The Four Epochs of Woman's Life; a study in hygiene eBook

This eBook from the Gutenberg Project consists of approximately 144 pages of information about The Four Epochs of Woman's Life; a study in hygiene.

Vomiting.—­ Vomiting means often only that the stomach has been overfilled, and may be relieved by withholding all food for a few hours.

Urination.—­ The frequency of urination in a newborn baby will vary greatly with the weather and other conditions; in cool weather it is not unusual for the napkin to need changing almost every hour.  Healthy urine should not stain the napkin.  The new-born infant secretes very little urine until it begins to take nourishment freely.  The bladder is usually emptied during birth, and very often the bowels also, so that if the child seems well and there is no malformation of the parts, the family may be assured that the apparent retention of urine is only temporary.

The use of hot fomentations over the kidneys and bladder will often hasten the evacuation of urine if it has been unduly delayed.  If the secretion seems highly concentrated, a drop of sweet spirits of niter in a teaspoonful of water may be given every two hours.

Teething.—­ The first tooth generally appears about the end of the fourth month; in delicate children they come later.  As a rule, the lower front teeth come first, coming in pairs, one tooth coming on each side of the mouth; followed in about a month by the corresponding teeth in the upper jaw.  Preceding their appearance the gums become swollen, hot, and painful, and the saliva forms in excess and runs from the mouth.  The child is irritable, flushed and restless; and there usually occurs some disturbance of the bowels, commonly diarrhea.  This all indicates a nervous derangement, and calls for a judicious diet and general careful oversight.  The symptoms subside when the teeth are through.  During teething the child manifests a desire to bite on something, and a soft rubber ring will give it great comfort.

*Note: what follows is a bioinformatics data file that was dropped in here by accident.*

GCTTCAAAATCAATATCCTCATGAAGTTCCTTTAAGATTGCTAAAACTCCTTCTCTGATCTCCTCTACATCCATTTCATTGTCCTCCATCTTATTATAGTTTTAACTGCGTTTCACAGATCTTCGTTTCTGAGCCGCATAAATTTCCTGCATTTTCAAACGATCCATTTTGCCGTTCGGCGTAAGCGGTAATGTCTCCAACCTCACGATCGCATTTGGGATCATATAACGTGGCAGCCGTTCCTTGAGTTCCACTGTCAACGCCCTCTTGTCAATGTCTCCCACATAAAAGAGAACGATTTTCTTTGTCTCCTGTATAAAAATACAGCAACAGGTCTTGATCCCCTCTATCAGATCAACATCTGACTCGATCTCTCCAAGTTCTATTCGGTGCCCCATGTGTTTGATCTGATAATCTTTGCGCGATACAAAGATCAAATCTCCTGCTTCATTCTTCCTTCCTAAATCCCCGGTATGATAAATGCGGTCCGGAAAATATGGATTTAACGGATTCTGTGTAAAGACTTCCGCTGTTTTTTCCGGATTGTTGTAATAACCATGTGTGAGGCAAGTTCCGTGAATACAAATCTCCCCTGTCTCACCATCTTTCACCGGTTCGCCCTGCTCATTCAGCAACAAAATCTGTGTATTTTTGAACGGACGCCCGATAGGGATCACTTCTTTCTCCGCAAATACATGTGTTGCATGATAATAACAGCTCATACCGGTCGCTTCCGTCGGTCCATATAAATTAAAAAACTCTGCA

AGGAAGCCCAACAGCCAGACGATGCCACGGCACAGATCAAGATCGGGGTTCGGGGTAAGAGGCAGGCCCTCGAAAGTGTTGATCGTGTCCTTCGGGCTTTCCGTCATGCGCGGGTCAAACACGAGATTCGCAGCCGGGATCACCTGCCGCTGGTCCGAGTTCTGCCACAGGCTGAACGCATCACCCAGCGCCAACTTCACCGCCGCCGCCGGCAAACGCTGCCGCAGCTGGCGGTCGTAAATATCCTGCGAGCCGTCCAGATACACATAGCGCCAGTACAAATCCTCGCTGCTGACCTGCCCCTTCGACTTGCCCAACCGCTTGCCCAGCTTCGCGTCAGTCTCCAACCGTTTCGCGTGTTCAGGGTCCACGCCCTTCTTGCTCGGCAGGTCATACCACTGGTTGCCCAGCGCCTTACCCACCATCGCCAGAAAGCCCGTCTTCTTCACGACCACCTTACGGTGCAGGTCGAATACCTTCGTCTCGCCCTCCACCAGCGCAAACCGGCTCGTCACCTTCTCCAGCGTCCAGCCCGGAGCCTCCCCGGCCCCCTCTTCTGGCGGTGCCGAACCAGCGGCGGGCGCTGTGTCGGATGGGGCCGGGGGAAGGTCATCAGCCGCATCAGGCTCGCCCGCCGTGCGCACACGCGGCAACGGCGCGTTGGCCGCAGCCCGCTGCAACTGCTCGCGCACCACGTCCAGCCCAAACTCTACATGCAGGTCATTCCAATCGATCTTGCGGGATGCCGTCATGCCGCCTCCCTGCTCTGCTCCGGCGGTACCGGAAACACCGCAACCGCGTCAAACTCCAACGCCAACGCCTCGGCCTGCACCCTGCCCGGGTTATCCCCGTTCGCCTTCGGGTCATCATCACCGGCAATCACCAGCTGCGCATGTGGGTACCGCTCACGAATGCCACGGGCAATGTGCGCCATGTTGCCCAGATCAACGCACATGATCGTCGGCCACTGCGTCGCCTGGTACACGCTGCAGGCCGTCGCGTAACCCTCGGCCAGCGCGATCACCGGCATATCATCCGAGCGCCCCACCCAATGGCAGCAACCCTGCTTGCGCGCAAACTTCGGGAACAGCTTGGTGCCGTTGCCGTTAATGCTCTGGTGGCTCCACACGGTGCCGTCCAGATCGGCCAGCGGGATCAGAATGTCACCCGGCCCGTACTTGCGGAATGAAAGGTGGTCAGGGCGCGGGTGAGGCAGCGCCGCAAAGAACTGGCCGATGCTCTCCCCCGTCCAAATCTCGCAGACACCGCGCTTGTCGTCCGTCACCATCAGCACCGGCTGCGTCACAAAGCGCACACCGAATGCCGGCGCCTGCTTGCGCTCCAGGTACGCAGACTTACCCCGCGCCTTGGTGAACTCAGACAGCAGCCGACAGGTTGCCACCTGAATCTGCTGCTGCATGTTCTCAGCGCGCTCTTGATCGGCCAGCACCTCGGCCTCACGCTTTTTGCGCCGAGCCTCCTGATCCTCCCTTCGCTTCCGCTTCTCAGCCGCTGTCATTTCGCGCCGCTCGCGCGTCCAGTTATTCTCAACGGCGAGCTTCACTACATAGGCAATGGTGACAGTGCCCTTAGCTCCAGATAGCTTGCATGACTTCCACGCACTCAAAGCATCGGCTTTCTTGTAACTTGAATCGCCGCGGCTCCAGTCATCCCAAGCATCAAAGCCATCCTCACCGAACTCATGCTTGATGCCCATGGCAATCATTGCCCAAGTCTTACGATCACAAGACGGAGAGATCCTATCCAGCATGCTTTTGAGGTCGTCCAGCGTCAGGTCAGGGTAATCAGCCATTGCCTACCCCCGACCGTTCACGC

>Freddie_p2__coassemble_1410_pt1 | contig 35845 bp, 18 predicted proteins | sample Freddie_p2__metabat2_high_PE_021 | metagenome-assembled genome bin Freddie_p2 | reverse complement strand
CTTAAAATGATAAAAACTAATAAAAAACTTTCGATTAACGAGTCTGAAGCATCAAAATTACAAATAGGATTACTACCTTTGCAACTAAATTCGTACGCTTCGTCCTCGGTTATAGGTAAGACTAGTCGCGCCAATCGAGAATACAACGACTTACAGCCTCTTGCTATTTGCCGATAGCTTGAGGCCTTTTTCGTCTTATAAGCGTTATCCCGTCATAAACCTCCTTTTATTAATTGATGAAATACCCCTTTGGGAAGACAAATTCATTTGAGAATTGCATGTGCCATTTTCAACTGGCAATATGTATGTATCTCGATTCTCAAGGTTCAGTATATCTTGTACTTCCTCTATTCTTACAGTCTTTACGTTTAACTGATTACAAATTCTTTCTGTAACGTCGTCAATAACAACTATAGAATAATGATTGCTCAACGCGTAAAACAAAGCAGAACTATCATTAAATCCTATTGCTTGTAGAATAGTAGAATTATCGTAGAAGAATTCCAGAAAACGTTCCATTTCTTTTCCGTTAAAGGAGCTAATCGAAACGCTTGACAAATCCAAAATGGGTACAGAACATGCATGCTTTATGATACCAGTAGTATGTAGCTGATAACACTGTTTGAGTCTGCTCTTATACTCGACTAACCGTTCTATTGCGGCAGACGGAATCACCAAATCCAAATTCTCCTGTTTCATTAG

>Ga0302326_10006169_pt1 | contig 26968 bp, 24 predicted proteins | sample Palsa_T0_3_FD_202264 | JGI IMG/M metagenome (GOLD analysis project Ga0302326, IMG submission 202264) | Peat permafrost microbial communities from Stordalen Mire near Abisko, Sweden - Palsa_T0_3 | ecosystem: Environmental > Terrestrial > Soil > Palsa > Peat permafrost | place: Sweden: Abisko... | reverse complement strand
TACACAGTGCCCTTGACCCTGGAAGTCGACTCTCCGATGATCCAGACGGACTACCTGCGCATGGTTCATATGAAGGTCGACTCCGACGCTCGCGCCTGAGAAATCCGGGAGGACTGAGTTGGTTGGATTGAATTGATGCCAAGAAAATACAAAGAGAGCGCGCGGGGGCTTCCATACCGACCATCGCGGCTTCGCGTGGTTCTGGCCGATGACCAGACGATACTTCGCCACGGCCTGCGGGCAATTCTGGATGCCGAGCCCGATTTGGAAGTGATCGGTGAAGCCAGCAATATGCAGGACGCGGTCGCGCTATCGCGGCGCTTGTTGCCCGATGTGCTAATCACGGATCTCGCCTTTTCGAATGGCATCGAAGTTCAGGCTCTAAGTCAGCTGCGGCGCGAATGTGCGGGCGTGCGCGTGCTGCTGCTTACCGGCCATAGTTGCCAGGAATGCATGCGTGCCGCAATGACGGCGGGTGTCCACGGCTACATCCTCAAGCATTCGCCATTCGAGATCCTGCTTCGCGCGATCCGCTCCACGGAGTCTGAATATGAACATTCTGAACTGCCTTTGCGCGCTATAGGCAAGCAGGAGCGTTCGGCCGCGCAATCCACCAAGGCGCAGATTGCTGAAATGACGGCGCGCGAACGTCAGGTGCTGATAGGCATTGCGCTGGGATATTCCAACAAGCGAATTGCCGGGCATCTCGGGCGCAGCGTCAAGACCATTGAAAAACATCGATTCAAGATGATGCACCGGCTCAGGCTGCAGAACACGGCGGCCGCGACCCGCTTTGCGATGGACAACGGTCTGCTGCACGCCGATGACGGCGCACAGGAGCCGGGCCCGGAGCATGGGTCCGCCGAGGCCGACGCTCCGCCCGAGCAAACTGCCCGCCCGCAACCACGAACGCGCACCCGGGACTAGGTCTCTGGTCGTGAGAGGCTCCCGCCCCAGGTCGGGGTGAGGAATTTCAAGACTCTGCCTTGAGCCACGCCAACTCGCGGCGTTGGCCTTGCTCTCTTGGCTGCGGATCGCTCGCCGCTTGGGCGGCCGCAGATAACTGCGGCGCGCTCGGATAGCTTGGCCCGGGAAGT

The first set of teeth are twenty in number, and are usually cut in groups, starting about the fourth month and continuing until between the twentieth and thirtieth month, when the first dentition should be complete.  As a rule there is an interval of rest between the eruption of the various groups.  During dentition children are generally more peevish and fretful than usual, but there should be no general constitutional disturbance.  During dentition it is of especial importance to keep the bowels well opened; it is better to have them too loose than costive; constipation at this time greatly increases the tendency to convulsions.

Bottle-fed babies are apt to cut their teeth later than those nursed
at the breast.  The lack of appearance of any teeth before the end of the first year indicates that the nutrition of the child is below par, or, in other words, that the child has rickets.  The permanent teeth begin to appear about the sixth or seventh year.
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Part IV.—­ The menopause.
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CHAPTER XIV.

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The Four Epochs of Woman's Life; a study in hygiene from Project Gutenberg. Public domain.
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